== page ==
Doors open at 6:30pm
Please join us before the performance for a glass of wine
Artist Jochen Dehn presents his first performance in the United States as part of the Intermissions series. Devised for the Renaissance Society’s empty gallery space, Arches and Avalanches is a series of demonstrations that use the discovery of “nothing” as their starting point (following after Otto von Guericke, Evangelista Torricelli and Blaise Pascal). We invite you to participate in this foray into the realm of effectiveness.
The artist sets the scene:
I like things that are close, things we know, things at hand: a rumor; first-, second- or third-hand information; a found or constructed object; a personal problem; a social structure or a physical, emotional, or imagined phenomenon. To link these materials I often use analogy, negation, exaggeration, and omission.
Obstacles are essential. They lead to falls, failures, and stops and thus to instants of realisation: moments in which gestures, places, forms, and concepts become tangible. If I use propositions derived from science, I do so to extract principles and apply them to concrete objects on a human scale.
Performance, as I understand it, is essentially a method of immediate publication with the audience as the principle witness. I like to think of my demonstrations as communions: gatherings of people who assist in the creation of a gesture. The corporal experiences that I share are transformed into rumors and memories, becoming abstract recipes. Once a formal principle is found, it can be applied to another context, another situation, to produce a new form.
Up to now my proposals have largely been based on faith in stumbling, failure, and misunderstanding. In Chicago I’d like to concentrate on things that work—on truths and doubtlessness.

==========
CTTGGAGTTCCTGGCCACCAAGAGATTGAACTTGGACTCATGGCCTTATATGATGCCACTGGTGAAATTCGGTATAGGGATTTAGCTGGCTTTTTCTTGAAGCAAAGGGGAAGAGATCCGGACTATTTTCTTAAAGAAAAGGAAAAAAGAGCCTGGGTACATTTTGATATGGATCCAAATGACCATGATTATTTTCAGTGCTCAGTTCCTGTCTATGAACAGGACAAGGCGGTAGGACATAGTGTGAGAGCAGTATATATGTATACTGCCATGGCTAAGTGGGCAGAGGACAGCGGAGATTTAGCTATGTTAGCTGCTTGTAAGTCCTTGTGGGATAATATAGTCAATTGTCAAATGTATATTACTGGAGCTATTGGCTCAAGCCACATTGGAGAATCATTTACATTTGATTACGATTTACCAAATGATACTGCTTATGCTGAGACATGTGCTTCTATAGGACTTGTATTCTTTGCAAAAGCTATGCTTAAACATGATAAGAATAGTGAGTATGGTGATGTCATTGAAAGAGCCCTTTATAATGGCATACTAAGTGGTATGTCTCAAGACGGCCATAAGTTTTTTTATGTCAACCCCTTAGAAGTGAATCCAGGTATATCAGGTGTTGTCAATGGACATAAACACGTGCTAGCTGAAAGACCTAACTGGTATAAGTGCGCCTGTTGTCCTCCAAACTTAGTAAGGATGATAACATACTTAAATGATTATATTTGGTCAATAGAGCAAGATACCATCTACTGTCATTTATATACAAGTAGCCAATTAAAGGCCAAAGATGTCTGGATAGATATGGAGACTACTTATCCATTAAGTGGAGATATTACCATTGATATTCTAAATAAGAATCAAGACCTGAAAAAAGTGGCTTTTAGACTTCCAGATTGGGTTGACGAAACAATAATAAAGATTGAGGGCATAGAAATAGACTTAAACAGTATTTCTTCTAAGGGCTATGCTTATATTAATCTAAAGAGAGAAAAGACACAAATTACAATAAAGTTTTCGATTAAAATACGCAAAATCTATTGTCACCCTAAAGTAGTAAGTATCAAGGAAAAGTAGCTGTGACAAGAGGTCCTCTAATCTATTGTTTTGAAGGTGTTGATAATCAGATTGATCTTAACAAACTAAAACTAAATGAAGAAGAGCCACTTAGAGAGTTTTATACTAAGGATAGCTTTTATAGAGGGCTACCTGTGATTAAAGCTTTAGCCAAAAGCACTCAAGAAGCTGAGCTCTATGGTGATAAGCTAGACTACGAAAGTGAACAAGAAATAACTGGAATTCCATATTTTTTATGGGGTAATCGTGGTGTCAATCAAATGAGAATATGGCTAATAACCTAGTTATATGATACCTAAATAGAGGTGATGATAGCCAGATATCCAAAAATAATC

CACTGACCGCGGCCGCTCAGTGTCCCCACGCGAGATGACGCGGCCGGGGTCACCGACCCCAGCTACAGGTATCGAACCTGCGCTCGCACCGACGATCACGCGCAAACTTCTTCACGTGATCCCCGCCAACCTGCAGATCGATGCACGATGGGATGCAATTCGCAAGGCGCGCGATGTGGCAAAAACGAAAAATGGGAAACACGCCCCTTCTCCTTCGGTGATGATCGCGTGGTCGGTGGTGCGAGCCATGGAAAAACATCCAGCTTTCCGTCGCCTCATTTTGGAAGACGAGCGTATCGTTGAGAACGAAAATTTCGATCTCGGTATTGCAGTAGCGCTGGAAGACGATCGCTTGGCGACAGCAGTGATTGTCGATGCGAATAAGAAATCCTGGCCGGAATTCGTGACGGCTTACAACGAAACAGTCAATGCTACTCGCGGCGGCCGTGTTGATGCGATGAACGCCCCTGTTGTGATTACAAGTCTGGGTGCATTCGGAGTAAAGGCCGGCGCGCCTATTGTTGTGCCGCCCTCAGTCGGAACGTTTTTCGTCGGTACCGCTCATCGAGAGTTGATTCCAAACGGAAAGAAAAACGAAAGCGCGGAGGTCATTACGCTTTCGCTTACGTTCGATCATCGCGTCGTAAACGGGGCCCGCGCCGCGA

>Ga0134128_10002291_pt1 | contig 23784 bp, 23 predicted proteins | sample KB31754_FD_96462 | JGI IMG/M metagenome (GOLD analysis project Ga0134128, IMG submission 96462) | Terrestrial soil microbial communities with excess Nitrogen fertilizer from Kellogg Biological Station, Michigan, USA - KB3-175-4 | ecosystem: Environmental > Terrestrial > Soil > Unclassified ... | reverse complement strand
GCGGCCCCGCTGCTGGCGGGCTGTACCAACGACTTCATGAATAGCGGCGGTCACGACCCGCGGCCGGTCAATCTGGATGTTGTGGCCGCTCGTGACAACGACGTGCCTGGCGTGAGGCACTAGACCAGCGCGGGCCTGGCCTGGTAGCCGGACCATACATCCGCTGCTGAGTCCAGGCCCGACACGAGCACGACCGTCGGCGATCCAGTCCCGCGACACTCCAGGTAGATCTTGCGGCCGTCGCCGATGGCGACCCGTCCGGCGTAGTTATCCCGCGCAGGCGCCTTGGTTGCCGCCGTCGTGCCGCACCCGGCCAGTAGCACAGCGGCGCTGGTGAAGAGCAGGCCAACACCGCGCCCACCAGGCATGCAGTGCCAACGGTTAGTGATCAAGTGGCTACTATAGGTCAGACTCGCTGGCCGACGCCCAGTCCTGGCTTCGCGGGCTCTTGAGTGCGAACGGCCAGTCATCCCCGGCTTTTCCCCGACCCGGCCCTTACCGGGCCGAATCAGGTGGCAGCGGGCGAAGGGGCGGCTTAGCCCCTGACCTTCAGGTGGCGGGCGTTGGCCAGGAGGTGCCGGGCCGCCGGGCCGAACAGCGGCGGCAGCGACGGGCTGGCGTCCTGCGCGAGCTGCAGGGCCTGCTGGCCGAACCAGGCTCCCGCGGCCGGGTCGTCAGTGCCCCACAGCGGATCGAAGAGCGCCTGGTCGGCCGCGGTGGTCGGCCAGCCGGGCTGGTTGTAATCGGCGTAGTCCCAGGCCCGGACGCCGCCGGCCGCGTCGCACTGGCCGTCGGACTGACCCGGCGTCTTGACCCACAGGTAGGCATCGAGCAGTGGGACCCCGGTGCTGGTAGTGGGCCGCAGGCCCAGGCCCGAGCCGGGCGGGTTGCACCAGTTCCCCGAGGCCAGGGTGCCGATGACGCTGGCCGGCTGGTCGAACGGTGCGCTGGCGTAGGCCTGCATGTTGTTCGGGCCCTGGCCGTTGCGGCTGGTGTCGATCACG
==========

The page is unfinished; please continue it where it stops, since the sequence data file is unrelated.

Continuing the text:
Certainty can be blissful. You can start the day by looking out of a window, only to dress too cold or too warm. You know how to ride a bike as soon as you’ve learned to direct it towards the direction you’re starting to fall towards. My chances of being hit by a meteorite won’t increase by subscribing to insurance that protects me from such an incident, but the insurance brings the two of us together on a piece of paper. We form a phrase: me and the meteorite, united in a single thought.
Jochen Dehn lives in Paris and Hamburg. His performances and demonstrations have been featured in various art institutions in Europe including the Hayward Gallery, in London, and Palais de Tokyo, Bétonsalon, la Ferme de Buisson, and Mains d’ Œuvres, in Paris. His work has also been featured in international exhibitions and festivals such as the 11th Biennale de Lyon; the Printemps de Septembre in Toulouse; and the Nouveau Festival at Centre Pompidou in Paris.
This project is funded by a grant from the Efroymson Family Fund. Additional support is provided by the Cultural Service at the Consulate General of France in Chicago and the France Chicago Center.